Only a few of 8 million eligible apply for US citizenship each year
• New hurdles cited
• Advocates also see need to change mindsets
NEW YORK — As Carolina Solano follows the mounting crisis on the southern border, her maternal instincts tell her to protect the unaccompanied migrant children streaming into the United States from Central America.
“I just feel very sad about the children,” said Solano, an immigrant from Honduras. “It is such a huge risk just to get reunited with their parents.”
“I’m a parent. I can truly understand why these parents would decide to do that [ask their children to cross into the U.S.],” Solano said. “It is not very safe in many parts of Central America.”
But, she added, as a newly naturalized U.S. citizen she is grateful that she can petition her immediate relatives — and not have to face the choice confronting many Central American parents.
Yet, despite the advantages of naturalization, only 8.6 percent of more than 8 million eligible immigrants in the United States actually apply for citizenship each year, according to the Migration Policy Institute’s latest figures,.
Solano, 45, fled the violence of Honduras and moved to the United States when she was in her 20s. She became a legal permanent resident in 2005.
“I now have a voice. I can elect government officials who will help the people from my community, including many of those undocumented kids on the border,” she said at a citizenship briefing organized by New America Media in New York last week.
In New York City alone, about 1.2 million legal permanent residents are currently eligible to apply – with another 2.5 million soon to become eligible, according to Julissa Gutierrez of the National Association of Latino Elected and Appointed Officials (NALEO).
“The diversity of our applicants reflects the diversity of the city,” said Gutierrez, whose organization is one of several national groups advocating for citizenship as part of the New Americans Campaign (NAC).
Hurdles to applying
“I remember growing up and seeing my parents reading Indian newspapers, and that was how they got connected to the community,” recalled New York City Commissioner of Immigrant Affairs Nisha Agarwal.
Speaking at the June 30 briefing, which drew both advocates and ethnic media journalists, she acknowledged the role that ethnic media plays in mobilizing communities and challenged those in the audience with helping to increase the number of applicants.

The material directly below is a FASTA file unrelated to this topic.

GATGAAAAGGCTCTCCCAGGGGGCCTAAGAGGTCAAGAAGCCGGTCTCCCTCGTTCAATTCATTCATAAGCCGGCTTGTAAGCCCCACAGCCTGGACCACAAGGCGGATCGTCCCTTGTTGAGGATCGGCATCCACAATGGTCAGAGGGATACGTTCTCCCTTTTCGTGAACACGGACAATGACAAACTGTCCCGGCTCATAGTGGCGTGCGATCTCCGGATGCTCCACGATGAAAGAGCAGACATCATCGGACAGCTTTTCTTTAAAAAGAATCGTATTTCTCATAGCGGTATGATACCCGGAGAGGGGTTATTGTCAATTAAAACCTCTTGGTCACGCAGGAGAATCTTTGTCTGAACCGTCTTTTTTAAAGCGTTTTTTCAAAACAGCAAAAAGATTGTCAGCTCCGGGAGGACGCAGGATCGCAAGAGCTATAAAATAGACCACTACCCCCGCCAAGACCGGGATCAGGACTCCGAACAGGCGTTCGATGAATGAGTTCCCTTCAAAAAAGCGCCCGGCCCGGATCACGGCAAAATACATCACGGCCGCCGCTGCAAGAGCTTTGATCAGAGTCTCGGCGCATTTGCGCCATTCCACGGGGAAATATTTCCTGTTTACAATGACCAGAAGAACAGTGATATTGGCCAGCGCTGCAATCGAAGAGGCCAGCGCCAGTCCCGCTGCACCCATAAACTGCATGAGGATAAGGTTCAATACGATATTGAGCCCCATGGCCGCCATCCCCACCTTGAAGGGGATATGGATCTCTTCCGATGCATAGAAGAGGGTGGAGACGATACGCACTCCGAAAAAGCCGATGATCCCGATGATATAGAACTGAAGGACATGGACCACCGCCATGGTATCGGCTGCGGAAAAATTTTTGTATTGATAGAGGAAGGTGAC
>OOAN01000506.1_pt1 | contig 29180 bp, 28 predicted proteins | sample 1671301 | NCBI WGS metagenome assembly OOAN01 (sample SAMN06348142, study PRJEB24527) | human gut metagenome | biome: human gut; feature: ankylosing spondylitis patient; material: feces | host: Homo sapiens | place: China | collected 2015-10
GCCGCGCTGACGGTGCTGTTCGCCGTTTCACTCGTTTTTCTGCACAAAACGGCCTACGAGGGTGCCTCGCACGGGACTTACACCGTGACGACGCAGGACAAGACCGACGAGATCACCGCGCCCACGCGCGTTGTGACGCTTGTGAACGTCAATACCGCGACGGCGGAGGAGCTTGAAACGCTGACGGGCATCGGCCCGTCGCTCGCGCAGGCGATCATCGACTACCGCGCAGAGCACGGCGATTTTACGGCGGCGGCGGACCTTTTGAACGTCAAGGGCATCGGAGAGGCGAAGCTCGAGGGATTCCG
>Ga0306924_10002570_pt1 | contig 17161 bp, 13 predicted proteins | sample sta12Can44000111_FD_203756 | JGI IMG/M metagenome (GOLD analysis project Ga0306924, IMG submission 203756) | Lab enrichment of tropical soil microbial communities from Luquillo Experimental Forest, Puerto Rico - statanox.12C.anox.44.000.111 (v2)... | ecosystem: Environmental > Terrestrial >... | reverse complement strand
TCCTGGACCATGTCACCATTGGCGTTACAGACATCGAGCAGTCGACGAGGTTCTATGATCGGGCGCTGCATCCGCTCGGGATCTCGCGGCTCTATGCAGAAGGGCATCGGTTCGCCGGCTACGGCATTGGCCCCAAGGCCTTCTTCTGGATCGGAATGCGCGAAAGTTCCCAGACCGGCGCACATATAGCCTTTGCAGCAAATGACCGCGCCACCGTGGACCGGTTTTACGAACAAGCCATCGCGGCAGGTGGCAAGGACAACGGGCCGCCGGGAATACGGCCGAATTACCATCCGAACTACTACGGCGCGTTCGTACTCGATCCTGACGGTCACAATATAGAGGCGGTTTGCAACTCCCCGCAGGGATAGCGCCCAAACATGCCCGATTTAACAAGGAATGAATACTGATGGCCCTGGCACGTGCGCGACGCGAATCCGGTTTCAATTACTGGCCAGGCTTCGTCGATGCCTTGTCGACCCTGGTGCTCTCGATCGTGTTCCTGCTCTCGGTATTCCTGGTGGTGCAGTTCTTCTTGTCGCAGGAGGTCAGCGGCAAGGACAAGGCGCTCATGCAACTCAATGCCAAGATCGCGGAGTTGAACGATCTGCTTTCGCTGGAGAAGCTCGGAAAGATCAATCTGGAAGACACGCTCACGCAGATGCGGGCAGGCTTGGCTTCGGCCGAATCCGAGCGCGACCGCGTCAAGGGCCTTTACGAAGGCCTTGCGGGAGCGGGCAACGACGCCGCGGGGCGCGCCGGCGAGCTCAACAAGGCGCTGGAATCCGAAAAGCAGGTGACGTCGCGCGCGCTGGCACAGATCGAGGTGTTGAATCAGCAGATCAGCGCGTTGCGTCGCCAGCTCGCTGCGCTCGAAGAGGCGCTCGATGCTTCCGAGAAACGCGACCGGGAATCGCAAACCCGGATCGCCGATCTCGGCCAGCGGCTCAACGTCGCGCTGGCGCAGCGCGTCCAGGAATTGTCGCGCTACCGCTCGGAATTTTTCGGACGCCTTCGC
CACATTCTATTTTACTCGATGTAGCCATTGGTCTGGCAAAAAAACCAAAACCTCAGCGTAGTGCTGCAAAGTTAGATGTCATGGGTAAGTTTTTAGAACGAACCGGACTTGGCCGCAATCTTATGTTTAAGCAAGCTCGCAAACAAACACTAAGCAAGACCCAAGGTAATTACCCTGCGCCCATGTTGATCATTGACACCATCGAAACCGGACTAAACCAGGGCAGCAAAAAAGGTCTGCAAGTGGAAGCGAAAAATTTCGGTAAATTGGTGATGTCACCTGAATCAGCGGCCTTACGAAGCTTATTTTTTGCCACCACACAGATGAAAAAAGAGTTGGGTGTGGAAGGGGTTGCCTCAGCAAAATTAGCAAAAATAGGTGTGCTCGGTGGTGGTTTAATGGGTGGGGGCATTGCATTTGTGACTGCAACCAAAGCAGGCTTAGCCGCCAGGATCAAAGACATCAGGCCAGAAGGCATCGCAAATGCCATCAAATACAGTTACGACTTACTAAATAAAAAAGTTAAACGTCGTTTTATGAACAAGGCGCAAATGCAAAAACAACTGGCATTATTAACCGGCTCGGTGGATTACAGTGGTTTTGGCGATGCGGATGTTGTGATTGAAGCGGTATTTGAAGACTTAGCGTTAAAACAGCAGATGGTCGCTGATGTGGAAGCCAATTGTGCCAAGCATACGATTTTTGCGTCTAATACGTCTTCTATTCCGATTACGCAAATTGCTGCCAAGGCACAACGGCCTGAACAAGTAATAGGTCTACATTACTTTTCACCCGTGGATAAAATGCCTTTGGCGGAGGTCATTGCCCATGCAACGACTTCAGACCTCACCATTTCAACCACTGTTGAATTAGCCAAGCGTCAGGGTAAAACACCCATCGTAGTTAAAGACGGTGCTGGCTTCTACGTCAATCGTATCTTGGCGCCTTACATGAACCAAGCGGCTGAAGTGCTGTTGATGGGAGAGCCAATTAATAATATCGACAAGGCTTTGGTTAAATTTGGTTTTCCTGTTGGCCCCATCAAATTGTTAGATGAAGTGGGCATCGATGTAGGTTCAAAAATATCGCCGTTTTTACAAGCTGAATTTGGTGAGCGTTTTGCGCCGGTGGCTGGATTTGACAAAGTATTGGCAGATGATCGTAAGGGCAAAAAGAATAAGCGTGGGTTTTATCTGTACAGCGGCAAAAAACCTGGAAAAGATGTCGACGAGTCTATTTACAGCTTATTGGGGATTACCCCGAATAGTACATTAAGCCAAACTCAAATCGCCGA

“Our collaboration with ethnic media is absolutely critical to achieve this mission,” she said.
Others in the room raised concerns about recent changes to the application form itself, known as an N400. In May, the form increased from 10 to 21 pages in length.
Tamara Bloom is legal coordinator for CUNY Citizenship Now! She explained that U.S. Customs and Immigration Services (USCIS) gave the public notice of the change far in advance.
There was ”a lot of confusion about the old application form,” said Bloom. “This time, there is a much greater clarity not just for the applicants but also for USCIS.”
As an example, she pointed to the fact that the new form does not require applicants to list countries they had visited within the past ten years, saying that for some, the challenge to applying for citizenship “is really not about the fee or eligibility … but about figuring out past travels.”
Bloom added that help is available for those who remain confused by the new forms, or who cannot afford the fees.
It currently costs $680 to file for citizenship, but immigrants whose income falls below the federal poverty level qualify for a fee waiver. Those with limited English proficiency may also qualify to take the exam in their native language.
Dorla Wright moved to the United States from her native Belize with her siblings more than three decades ago. After five years as a green card holder, she could have applied for U.S. citizenship.
Instead, she deliberately did not apply. She thought having a green card was enough to hold a job, maintain her family’s apartment in Manhattan and have an opportunity to travel abroad from time to time.
“I thought I was already living the American Dream,” said Wright, now 50. “But I didn’t realize the opportunities that I wasted for many, many years.”
It’s a mindset – one that sees the benefits of permanent residency as akin to those afforded to U.S citizens – that advocates of U.S. citizenship would like to change.
Angela Fernandez, executive director of the Northern Manhattan Coalition for Immigrant Rights, said immigrants should know the differences in benefits are enormous.
“U.S. citizens can stay abroad for an extended period of time. They can also hold federal jobs,” she said. “Citizens of this country can also petition immediate family members— and it moves quicker as compared to a petition made by a green card holder.”
Another benefit of having a U.S. passport, Fernandez added, is that citizens cannot be barred from entering the country or get deported.